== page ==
5 things to know about The Great Fire of 1922, an urban tragedy

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December 1, 2022 will mark the 100th anniversary of one of the greatest disasters to hit the city of New Bern.

The Great Fire of 1922 began in the early morning of December 1, 1922, destroying 40 blocks including 989 homes and leaving over 3,000 people homeless with most destruction in the black community.

According to a previous Sun Journal article, the city took over much of the Queen Street property, not allowing African Americans to rebuild. As a result, and due to the loss of jobs, many black people left the area, causing the population to drop from just over half black to just over half white.

Story:How These 5 Historic Events Impacted New Bern’s Black Community

Here are five facts about the fateful day

1. Where and how did the fire start?

In the early morning hours of December 1, 1922 at approximately 8:30 a.m., a machine belt malfunctioned at Rowland Lumber Company’s The Roper Mill, located in the Riverside community of New Bern, where Maola Milk and Ice Cream Company later operated for many years and was the largest sawmill in the state at the time. Sparks from the friction ignited the sawdust that traveled throughout the mill, engulfing the entire building on fire.

About an hour later another fire broke out in the chimney of a house in Kilmarnock Street.

Most of the city’s available firefighters were battling the sawmill fire and it took more than half an hour before they responded to the second alarm. By then the fire had begun to spread to other homes in the area due to high winds due to unseasonable bad weather that day.

2. Where were the firefighters?

They were at a football game.

Most of the city’s firefighters had left town on the 7:30 a.m. train to Raleigh for a state championship football game with New Bern High School against Sanford, a game the team won, but there could be no real celebration as nearly half of their hometown was burned to ashes.

During this time, segregation was still in effect, and the New Bern football team consisted of only white players. Although the fires were located primarily in the black community, officials did not release information about the fires until after they won the game and were on their way home.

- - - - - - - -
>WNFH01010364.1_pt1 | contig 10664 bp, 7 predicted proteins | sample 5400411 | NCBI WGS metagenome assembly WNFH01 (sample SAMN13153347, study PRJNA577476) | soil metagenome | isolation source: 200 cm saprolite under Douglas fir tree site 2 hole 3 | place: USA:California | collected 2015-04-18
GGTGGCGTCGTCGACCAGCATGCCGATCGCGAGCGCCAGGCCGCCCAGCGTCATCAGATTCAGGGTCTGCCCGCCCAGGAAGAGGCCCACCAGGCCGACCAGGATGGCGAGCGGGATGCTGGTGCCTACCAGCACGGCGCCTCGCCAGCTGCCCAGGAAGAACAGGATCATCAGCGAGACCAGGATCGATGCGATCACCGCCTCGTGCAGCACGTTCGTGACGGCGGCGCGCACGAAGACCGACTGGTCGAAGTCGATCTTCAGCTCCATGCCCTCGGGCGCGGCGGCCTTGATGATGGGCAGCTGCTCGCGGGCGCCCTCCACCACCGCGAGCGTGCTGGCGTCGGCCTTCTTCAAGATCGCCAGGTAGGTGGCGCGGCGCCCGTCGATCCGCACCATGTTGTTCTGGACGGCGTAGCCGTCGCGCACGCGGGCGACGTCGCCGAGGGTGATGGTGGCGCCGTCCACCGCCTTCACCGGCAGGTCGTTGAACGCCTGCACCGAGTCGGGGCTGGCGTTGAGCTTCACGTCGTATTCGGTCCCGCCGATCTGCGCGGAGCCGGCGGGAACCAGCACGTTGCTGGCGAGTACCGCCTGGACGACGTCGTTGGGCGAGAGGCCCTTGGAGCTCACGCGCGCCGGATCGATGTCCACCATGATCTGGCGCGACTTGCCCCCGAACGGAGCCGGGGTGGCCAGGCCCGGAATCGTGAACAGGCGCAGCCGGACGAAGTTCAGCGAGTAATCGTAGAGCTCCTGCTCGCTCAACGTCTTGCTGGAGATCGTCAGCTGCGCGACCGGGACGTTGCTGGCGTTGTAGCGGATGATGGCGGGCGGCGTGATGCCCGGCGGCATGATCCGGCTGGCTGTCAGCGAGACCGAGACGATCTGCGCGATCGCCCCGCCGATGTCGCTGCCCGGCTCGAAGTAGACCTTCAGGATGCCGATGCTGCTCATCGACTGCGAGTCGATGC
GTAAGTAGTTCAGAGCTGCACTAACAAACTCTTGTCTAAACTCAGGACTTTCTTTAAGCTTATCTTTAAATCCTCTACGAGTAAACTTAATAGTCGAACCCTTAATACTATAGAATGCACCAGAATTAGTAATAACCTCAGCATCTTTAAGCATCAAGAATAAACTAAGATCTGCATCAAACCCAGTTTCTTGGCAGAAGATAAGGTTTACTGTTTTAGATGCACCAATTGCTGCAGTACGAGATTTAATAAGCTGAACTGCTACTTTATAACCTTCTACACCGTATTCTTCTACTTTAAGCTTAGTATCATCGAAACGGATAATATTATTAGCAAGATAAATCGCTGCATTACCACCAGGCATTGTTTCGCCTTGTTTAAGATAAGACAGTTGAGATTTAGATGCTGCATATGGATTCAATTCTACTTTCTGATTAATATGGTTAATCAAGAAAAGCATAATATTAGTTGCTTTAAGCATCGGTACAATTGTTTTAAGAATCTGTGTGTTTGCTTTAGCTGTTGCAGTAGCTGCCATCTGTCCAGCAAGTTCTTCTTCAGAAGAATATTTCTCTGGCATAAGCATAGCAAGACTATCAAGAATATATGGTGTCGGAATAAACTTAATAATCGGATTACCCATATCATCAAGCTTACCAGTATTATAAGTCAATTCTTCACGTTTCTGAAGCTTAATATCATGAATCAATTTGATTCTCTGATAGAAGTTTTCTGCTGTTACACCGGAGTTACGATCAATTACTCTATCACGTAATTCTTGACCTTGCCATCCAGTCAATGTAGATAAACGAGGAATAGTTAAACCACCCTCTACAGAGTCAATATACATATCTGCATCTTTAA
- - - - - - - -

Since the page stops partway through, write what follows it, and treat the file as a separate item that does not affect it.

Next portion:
3. What stopped the fire from spreading to other areas of the city?

Ironically, it was a cemetery.

Once the fire began to spread to George Street, high winds moved the flames north and west, leaving Cedar Grove Cemetery unscathed. Cedar Grove and Greenwood cemeteries both served as havens for those looking for a safe place to stay as fires ravaged their homes and businesses.

4. How many people died in the fire?

Harriett Reeves, 105, a former slave, was the only person to die in the fire.

There are varying accounts of what happened to Reeves, but according to a 1997 Sun Journal article while being helped out of the house, she went back inside to retrieve an unknown object and was engulfed in smoke. while other sources reported that due to his age and being sickly,

5. Which structure, still standing, was created following the fire?

Fort Bragg Air Force Base provided the city with nearly 1,000 tents for the homeless. Considered “Tent City”, families with no place to go resided in the makeshift homes for two years.

During this time, it was realized that African Americans needed a place to see a doctor because St. Luke’s Hospital, built in 1915, was primarily for whites and was the only modern hospital in the city. city ​​until the present CarolinaEast Medical Center opened in 1963. .

Fifteen years after the fire, Good Shepherd Hospital became the city’s first hospital to admit black patients.

Local author Errol Royal, born at the Good Shepherd Hospital, discusses the history of the facility as well as the Great Fire of 1922 and other local historical events affecting the black community in his latest book “Traces of Places and Faces of African Americans from the New Community of Bern”.

The former hospital, located at 603 West St., now serves as a seniors’ residence.

After:New Bern’s Black History Comes to Life in New Book Series

Flame Trail Tour